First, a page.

The trial court was proper in sustaining objections to this question for two reasons. As noted above, the standard of care can only be established by "members of his [podiatry] school of practice." To allow Dr. McCollum's response to this question calling for the opinion of an orthopedic surgeon concerning a podiatrist's method of treatment would be contrary to prevailing law.

Even assuming the question were not objectionable for the aforementioned reason, it would still be improper for another reason. The use of hypothetical questions is an accepted method of examining an expert witness. However, an important caveat in framing a hypothetical question is that "only such facts as are in evidence or such as the jury will be justified in inferring from the evidence" are to be incorporated in the question. 1 Stansbury, N.C. Evidence (Brandis Rev.1973), § 137, p. 452; Keith v. Gas Co., 266 N.C. 119, 146 S.E.2d 7 (1966). In the case sub judice, there was no evidence that the defendant did not use a tourniquet during the plaintiff's operation. On the contrary, all the evidence, including the plaintiff's own testimony, tended to show that the defendant did in fact use a tourniquet. This assignment of error is overruled.

The plaintiff next contends that the trial court committed error in its instructions to the jury. Plaintiff argues that the standard of care, defined and explained in terms of "others similarly situated" in the instructions, should have encompassed "specialists dealing with orthopedic surgery of the foot." We do not agree with this contention in light of our holding as to the applicable standard of care.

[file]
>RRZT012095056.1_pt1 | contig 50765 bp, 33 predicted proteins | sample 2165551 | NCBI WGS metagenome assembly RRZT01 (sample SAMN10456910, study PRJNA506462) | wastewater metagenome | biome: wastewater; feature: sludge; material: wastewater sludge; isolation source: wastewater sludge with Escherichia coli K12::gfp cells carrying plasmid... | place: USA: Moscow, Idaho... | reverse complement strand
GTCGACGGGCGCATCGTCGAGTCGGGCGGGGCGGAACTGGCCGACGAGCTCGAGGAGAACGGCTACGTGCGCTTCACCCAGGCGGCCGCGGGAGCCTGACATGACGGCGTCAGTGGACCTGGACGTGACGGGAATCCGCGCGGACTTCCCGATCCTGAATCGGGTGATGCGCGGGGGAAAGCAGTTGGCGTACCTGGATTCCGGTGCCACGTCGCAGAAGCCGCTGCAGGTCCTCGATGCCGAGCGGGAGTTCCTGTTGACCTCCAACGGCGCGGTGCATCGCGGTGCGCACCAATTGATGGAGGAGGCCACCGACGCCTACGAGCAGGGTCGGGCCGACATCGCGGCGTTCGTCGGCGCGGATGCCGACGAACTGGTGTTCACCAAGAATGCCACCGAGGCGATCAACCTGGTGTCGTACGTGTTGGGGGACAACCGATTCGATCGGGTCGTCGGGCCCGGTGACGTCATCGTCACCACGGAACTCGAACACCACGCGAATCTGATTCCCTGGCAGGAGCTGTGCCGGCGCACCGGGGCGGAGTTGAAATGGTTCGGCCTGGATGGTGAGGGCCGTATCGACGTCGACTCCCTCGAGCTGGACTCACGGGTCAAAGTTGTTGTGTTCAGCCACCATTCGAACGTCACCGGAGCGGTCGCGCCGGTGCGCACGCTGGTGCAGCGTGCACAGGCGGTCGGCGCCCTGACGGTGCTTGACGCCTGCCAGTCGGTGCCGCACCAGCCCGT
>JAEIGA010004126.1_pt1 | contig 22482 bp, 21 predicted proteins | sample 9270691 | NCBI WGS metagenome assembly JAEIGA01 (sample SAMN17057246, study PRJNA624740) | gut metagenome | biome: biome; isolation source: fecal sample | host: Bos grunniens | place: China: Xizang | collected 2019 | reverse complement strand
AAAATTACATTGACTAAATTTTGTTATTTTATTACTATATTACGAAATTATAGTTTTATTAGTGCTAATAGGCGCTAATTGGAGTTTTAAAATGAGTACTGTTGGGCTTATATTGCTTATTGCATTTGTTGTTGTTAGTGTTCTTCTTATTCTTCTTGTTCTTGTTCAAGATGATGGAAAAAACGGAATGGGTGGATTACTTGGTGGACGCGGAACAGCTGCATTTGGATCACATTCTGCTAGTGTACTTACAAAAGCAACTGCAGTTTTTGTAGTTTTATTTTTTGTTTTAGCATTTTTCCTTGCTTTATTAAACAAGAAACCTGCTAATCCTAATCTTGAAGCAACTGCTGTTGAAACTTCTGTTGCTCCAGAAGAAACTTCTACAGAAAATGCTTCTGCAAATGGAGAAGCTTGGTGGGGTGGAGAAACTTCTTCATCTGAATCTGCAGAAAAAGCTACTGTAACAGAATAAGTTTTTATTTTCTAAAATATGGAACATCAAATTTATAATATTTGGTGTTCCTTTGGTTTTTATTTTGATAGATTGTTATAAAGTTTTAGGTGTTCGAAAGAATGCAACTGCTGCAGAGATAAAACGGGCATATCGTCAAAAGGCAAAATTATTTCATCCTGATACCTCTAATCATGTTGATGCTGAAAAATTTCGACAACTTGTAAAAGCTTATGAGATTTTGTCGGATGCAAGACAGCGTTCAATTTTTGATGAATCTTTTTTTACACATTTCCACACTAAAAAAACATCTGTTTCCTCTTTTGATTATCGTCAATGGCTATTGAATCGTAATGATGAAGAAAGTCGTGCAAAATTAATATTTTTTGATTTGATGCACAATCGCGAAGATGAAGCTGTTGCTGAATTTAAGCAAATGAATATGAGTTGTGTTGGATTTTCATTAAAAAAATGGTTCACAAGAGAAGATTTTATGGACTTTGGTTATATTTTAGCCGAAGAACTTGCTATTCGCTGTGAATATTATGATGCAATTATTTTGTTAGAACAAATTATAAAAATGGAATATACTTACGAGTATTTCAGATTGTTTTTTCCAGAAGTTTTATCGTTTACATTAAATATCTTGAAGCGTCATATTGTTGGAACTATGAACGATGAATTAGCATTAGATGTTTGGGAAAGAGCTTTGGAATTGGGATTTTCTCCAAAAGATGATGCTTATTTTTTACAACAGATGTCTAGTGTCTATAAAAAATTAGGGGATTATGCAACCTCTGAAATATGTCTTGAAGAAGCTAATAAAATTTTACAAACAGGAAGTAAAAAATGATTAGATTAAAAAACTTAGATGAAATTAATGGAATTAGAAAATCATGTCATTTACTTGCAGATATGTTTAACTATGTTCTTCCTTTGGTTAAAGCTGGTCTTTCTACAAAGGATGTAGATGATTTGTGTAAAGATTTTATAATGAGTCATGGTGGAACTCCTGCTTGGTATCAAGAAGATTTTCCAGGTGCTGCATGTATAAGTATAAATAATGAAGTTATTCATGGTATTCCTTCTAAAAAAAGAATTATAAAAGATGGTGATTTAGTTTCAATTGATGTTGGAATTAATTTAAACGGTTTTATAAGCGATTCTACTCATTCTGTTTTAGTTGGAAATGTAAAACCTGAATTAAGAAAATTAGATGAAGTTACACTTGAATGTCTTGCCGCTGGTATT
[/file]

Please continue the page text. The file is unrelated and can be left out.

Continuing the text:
The plaintiff further contends that the court's instructions were conflicting as to *768 the appropriate standard of care to be applied by the jury. The pertinent part of the charge is as follows:

Now, with respect to the expert testimony, the standard of care that is established by members of the same profession in the same or similar communities under like circumstances. Now, an orthopedic surgeon, I instruct you, as far as the foot is concerned, is the same as a podiatrist. It follows, therefore, that the only way you may properly find that the standard in the first allegation has not been met is through evidence presented by Dr. McCollum who was an orthopedic surgeon, or through the defendant himself, or his witness, the other podiatrist from Goldsboro.

Plaintiff argues that the holding of Hardee v. York, 262 N.C. 237, 136 S.E.2d 582 (1964) necessitates a finding of prejudice by this Court as a result of these conflicting instructions.

We agree with plaintiff that the instructions were conflicting but we do not agree that prejudice to plaintiff resulted. Unquestionably, the trial court was instructing the jury on one hand that the standard of care of a podiatrist must be established by other podiatrists and, on the other hand, by an orthopedic surgeon. In light of our earlier holding, equating the standard of care between the two professions was error. However, the error was in plaintiff's favor, not to his prejudice. The instruction that defendant was subject to the high standards of an orthopedic surgeon could only serve to lighten plaintiff's burden for Dr. McCollum testified that defendant's surgical procedure was inadequate. Still, the jury found that defendant had met the higher, though unrequired, standards of orthopedic surgery and returned a verdict against the plaintiff. Not only was the error in the instructions not prejudicial to plaintiff, it was beneficial to him. This assignment of error is overruled.

We have reviewed plaintiff's remaining assignments of error and find them devoid of merit.

In the trial below, we find

No error.

VAUGHN and CLARK, JJ., concur.